Let us recall very briefly the pragmatic law of 1749. Written by José Vaz de Carvalho, it defines luxury as a social scourge, blaming it for being the "ruin, not only of property, but of good customs" [Port.: "origem da ruína, não só da fazenda, mas dos bons costumes"]. With this statement as justification, he would forbid the use of gold and silver ornaments, of silk lace, of embroidery, of ribbons, of silk gallons and all kinds of lace in clothing. According to this law, the use of these artifacts was limited to the king, the church officers and the ministers of the cult. Since it was to be enforced in the entire Portuguese Empire, this law included a prohibition against the blacks, mulatos and their descendants wearing jewelry, "all kinds of silk" and fine fabrics made of wool, linen and cotton.
As one might expect, this law provoked a wave of protest. On the 24th of May in the same year the merchants of Lisbon, represented in the Mesa do Bem Comum (the city merchants' corporation) sent a written document to the king exposing "the pernicious consequences which can result from its enforcement" in the European territory as well as in the Portuguese America, which they define as a "republic composed of blacks and mulattos". According to their report, in Brazil the number of white people was so small that, if they were the only ones allowed to consume luxury goods, its commerce would disappear. Another known protest came from the jurisdiction of Vila do Conde, in Northern Portugal, whose local authorities sent to the court, on the 19th of June 1749, a delegation led by a woman, the lace-maker Joana Maria de Jesus, in representation of the artisans of lace, who saw themselves on the verge of being reduced to indigence if the pragmatic law was enforced.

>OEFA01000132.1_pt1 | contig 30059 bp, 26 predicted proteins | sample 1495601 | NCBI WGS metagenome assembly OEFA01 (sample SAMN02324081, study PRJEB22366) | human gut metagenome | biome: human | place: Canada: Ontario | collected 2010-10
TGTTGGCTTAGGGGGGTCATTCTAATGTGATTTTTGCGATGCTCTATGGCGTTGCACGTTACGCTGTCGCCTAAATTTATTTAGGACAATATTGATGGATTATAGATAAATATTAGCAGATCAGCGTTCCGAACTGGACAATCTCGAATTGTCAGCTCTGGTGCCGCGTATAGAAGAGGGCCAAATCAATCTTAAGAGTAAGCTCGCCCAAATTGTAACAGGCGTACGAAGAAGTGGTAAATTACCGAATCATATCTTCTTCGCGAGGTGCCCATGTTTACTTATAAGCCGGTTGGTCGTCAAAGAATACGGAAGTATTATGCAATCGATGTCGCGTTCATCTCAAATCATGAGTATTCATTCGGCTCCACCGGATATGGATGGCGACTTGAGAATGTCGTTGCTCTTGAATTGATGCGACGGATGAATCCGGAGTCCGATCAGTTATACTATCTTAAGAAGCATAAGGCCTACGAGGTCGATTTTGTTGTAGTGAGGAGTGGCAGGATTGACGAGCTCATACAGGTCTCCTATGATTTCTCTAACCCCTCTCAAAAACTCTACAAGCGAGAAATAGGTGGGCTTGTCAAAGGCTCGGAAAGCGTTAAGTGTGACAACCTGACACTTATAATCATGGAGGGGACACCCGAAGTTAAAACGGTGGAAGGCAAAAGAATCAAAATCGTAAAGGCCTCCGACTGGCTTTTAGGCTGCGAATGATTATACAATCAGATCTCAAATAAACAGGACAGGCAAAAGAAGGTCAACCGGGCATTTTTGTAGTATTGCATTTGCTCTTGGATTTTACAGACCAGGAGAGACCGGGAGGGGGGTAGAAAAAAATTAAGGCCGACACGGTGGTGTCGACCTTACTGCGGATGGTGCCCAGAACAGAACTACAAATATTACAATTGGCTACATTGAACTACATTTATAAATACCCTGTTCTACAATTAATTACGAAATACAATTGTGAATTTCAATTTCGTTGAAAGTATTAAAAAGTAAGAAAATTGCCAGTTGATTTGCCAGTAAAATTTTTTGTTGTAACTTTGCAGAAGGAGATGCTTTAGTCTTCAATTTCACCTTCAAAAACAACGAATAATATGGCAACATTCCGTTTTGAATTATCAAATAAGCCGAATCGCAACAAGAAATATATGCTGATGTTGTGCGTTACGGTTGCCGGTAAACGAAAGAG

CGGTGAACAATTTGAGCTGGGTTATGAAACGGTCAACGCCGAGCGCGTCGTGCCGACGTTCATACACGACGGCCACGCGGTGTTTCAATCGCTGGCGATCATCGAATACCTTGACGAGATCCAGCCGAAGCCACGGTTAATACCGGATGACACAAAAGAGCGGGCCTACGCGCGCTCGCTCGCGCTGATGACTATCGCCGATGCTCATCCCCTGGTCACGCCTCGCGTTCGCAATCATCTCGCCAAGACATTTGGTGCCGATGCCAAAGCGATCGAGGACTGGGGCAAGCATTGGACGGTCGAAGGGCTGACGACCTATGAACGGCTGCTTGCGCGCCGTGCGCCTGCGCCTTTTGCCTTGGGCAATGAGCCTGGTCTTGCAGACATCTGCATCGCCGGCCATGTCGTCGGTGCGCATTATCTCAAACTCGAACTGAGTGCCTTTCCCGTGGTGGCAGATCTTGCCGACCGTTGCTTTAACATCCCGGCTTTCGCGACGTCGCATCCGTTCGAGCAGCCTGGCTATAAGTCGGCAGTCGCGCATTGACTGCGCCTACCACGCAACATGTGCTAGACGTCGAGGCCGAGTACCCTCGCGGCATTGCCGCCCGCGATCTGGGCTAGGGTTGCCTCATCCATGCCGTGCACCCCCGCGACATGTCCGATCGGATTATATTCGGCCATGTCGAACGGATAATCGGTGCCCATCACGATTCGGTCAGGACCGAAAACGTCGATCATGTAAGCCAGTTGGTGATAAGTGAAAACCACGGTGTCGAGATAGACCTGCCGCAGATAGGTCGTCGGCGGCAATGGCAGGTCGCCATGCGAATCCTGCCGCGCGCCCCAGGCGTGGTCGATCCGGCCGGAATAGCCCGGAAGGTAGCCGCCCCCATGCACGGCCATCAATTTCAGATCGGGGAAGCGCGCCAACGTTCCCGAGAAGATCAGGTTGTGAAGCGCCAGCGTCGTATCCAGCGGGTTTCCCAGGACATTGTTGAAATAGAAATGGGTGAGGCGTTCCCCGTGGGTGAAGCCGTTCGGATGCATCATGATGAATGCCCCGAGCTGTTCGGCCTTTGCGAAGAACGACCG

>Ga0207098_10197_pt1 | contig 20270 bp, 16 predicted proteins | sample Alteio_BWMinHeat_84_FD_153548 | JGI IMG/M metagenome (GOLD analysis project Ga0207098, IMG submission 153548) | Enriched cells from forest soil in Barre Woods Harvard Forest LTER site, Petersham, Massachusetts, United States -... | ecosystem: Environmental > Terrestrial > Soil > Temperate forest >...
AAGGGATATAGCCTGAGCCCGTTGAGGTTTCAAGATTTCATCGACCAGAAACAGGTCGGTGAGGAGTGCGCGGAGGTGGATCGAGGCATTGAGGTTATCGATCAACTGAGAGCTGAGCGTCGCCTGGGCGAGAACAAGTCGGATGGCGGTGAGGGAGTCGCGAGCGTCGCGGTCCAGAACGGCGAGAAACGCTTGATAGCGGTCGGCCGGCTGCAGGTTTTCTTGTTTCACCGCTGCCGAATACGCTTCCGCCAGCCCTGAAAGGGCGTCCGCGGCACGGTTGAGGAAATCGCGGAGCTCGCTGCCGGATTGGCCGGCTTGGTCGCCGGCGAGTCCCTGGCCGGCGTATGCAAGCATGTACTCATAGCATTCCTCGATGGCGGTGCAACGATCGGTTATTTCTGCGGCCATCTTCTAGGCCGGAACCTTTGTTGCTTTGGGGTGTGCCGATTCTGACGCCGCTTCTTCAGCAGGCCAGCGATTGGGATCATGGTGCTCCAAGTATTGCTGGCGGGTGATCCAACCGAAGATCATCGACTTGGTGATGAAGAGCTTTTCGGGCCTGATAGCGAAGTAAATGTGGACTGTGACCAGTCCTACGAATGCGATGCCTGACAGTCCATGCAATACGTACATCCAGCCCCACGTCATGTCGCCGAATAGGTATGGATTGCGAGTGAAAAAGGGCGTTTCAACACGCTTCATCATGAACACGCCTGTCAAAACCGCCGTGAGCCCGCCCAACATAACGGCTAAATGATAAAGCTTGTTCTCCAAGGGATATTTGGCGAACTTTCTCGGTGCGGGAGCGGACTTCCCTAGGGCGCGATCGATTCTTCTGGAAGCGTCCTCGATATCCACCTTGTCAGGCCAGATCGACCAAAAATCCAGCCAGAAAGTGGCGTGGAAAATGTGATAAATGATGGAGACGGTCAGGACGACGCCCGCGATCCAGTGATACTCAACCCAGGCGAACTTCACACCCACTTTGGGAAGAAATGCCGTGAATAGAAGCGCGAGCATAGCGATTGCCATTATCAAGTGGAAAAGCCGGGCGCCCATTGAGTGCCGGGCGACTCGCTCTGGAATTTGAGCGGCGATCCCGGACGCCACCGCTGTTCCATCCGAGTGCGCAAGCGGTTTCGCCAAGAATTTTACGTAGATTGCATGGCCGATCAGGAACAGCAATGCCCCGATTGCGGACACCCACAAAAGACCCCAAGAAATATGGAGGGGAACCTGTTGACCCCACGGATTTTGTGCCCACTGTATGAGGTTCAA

After the death of King D. João V, in 1751, this law was altered on the basis of a reportwritten by the jurist Manuel de Almeida e Carvalho, to whom luxury "was not an evil thing" but the result of a useful activity capable of guaranteeing the welfare of artisans and merchants, thus constituting a source of wealth for the country. Mirroring what was happening in England and in France, the new law authorized the use of lace, embroidery and similar artifacts, as long as they were "fabricated within the limits of these Kingdoms and their Domains, by my natural Subjects, or naturalized." (ALVARÁ 1751)